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Chances are, you've been hacked

Have accounts online? You've likely had your personal data breached.

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If Yahoo's news told us anything this week it's this: At any moment, at anytime, our private information stored digitally can be seen. This week, Yahoo admitted that the one billion accounts it had reported being hacked in August 2013 was actually closer to three billion — basically every single Yahoo account.

Putting aside that this information came out only after Yahoo's close of its $4.5 billion sale to Verizon — and three years after it informed the first billion account holders — this isn't the news internet users want to hear. Ever.

We believe our passwords are a lock and key, meant to hide our names, addresses, birth dates and security questions plus answers (all information that hackers gleaned from Yahoo.) But that's just not true. And not only can this information be ferreted out — they can be seen and you may not know for years.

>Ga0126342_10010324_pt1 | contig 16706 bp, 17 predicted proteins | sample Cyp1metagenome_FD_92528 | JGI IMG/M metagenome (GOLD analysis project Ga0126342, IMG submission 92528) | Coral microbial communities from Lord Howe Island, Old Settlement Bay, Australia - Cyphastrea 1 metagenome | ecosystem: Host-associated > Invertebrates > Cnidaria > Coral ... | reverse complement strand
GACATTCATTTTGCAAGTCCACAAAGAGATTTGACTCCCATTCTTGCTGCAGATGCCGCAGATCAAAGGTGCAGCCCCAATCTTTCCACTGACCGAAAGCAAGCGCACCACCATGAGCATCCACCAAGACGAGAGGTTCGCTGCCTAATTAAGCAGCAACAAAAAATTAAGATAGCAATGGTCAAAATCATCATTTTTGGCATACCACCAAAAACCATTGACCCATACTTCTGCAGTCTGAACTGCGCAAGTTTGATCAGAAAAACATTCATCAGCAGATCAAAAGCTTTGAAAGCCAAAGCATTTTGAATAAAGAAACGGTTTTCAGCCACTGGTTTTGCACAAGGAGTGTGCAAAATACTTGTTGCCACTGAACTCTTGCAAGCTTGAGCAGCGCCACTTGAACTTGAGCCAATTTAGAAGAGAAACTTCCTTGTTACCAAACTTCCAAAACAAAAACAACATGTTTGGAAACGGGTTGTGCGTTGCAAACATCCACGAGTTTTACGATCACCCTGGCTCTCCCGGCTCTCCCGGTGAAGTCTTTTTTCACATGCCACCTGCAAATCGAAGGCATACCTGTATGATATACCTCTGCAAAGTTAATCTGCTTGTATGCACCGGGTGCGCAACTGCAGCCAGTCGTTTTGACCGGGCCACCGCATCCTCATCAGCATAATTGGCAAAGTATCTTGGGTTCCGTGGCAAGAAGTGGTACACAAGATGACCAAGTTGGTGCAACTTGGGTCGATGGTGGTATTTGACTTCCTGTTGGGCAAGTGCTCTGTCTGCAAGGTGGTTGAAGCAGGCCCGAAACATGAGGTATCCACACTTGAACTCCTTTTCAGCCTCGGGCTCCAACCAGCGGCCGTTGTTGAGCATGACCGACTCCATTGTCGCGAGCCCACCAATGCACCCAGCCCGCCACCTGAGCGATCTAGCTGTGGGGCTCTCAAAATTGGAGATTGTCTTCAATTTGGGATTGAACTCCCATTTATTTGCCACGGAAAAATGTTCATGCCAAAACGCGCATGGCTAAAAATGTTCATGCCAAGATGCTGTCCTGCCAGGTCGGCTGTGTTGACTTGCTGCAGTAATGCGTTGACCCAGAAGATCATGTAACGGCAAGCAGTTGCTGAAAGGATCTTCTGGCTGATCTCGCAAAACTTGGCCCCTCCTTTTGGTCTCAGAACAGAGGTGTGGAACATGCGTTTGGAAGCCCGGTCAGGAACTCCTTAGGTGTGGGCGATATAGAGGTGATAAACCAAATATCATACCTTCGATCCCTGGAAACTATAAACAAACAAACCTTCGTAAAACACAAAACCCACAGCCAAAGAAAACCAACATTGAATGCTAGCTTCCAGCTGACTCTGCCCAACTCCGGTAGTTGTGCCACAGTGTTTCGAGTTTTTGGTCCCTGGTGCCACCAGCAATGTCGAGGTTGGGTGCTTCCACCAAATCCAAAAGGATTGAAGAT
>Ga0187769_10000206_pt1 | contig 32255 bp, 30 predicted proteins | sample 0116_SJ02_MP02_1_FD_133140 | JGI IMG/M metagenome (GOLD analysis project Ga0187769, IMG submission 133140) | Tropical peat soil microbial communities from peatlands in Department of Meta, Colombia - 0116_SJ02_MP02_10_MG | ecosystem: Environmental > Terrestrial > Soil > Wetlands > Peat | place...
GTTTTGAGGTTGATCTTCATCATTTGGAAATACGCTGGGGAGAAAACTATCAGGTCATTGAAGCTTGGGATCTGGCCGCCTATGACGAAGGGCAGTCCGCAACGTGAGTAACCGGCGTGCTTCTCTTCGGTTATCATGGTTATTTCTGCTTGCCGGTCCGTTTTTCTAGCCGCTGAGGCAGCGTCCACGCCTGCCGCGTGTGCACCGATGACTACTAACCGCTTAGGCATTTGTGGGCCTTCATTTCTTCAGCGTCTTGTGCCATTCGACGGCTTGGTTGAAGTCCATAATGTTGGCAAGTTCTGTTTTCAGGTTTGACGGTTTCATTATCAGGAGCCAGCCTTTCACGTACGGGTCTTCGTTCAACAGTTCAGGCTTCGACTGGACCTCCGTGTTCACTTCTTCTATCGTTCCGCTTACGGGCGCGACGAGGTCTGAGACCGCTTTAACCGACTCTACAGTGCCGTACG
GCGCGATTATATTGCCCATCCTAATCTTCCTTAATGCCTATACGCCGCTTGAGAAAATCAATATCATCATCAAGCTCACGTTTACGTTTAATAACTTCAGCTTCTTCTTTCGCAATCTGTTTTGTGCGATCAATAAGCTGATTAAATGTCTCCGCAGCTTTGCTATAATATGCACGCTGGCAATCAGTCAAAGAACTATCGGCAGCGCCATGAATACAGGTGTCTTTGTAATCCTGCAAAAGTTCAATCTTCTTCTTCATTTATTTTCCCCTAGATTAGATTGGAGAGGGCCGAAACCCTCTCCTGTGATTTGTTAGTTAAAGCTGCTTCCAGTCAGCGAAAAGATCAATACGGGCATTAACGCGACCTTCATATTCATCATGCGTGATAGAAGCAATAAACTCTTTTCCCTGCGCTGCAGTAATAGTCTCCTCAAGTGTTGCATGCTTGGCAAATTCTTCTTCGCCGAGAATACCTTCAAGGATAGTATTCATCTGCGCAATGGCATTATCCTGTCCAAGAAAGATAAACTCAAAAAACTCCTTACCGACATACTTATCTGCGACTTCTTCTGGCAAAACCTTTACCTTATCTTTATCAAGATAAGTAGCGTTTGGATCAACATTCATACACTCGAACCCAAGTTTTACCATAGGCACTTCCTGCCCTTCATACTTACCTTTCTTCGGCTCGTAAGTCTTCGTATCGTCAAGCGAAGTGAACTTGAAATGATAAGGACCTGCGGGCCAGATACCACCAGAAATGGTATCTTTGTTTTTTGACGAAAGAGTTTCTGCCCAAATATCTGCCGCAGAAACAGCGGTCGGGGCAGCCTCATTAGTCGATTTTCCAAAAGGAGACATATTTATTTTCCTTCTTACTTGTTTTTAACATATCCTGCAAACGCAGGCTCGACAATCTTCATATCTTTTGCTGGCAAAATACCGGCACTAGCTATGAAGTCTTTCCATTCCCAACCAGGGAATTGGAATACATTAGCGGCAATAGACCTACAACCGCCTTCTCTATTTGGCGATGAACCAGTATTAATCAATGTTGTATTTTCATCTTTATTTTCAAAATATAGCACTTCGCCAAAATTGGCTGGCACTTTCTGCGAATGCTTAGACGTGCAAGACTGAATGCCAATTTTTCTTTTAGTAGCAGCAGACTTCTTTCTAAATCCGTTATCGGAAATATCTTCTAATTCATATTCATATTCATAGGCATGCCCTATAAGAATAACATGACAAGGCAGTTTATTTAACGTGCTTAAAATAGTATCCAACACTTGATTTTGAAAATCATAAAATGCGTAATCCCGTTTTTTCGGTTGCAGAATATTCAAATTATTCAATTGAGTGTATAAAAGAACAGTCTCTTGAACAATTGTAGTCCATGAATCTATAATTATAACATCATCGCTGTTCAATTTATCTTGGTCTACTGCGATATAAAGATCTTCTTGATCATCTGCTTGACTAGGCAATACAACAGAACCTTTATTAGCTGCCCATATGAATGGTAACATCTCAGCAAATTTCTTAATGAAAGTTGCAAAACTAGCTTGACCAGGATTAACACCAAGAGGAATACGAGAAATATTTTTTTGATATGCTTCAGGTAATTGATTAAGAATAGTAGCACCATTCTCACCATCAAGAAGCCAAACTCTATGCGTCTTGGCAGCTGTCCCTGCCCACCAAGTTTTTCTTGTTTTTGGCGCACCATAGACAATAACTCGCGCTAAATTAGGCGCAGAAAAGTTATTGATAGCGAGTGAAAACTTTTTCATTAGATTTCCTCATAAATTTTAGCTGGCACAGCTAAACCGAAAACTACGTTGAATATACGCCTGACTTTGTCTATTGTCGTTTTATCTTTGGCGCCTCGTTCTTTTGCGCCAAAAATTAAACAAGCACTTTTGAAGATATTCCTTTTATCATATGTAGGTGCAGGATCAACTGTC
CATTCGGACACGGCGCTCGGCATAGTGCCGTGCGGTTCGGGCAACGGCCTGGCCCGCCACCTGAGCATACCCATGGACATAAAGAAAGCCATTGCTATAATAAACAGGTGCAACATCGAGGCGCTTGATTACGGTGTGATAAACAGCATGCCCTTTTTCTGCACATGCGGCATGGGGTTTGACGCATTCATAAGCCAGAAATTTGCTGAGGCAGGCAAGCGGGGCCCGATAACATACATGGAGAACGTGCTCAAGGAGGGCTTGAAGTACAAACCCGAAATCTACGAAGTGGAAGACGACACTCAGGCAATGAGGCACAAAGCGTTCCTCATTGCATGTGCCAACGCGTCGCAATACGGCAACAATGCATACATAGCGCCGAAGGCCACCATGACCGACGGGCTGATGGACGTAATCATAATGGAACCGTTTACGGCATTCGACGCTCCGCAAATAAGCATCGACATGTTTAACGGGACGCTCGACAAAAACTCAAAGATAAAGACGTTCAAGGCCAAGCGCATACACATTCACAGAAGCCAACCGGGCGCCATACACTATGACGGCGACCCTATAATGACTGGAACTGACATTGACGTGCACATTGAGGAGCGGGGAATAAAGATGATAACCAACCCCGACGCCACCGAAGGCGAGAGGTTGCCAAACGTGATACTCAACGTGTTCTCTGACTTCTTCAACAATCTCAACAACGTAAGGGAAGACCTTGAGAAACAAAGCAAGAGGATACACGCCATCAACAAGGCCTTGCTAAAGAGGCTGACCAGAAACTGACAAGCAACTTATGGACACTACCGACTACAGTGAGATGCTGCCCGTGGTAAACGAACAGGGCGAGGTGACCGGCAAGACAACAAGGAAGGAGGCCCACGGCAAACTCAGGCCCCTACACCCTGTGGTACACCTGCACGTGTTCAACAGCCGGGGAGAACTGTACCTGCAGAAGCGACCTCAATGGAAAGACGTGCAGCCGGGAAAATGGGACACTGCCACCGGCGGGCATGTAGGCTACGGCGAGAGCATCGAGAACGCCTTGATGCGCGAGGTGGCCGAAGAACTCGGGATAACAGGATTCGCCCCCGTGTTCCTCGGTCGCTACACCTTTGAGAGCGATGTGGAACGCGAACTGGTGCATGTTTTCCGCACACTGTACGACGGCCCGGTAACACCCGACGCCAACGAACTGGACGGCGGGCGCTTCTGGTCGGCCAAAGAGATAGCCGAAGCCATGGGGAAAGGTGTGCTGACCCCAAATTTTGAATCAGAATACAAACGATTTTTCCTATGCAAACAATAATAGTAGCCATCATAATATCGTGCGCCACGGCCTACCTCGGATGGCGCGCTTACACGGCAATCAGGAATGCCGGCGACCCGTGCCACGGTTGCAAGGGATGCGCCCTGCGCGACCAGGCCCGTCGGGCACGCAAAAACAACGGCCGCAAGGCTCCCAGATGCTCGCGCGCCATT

So unless you're living completely off the grid — no social media accounts, no email, no smart phone, no uploading or downloading to the internet — your information, online, can be at risk of being seen. There are steps, however, that can tamp down the affect of having your information breached:

  1. Don't use public (i.e. free) Wi-Fi connections.
  2. Don't leave your computer lying around at a coffee shop, near a window (drones anyone?) or in any space that's shared or can be seen.
  3. Do. Not. Use. The. Same. Password. Over. And. Over. Again.
  4. Consider buying a device that monitors your home's Wi-Fi connection.
  5. Check your bank and credit card statements. Often. (Often.)
  6. Check your credit history.
  7. Enable two-factor authentication on any account that offers it.

Yahoo, now called Oath, is now pushing some of these suggestions on its own web site as well.


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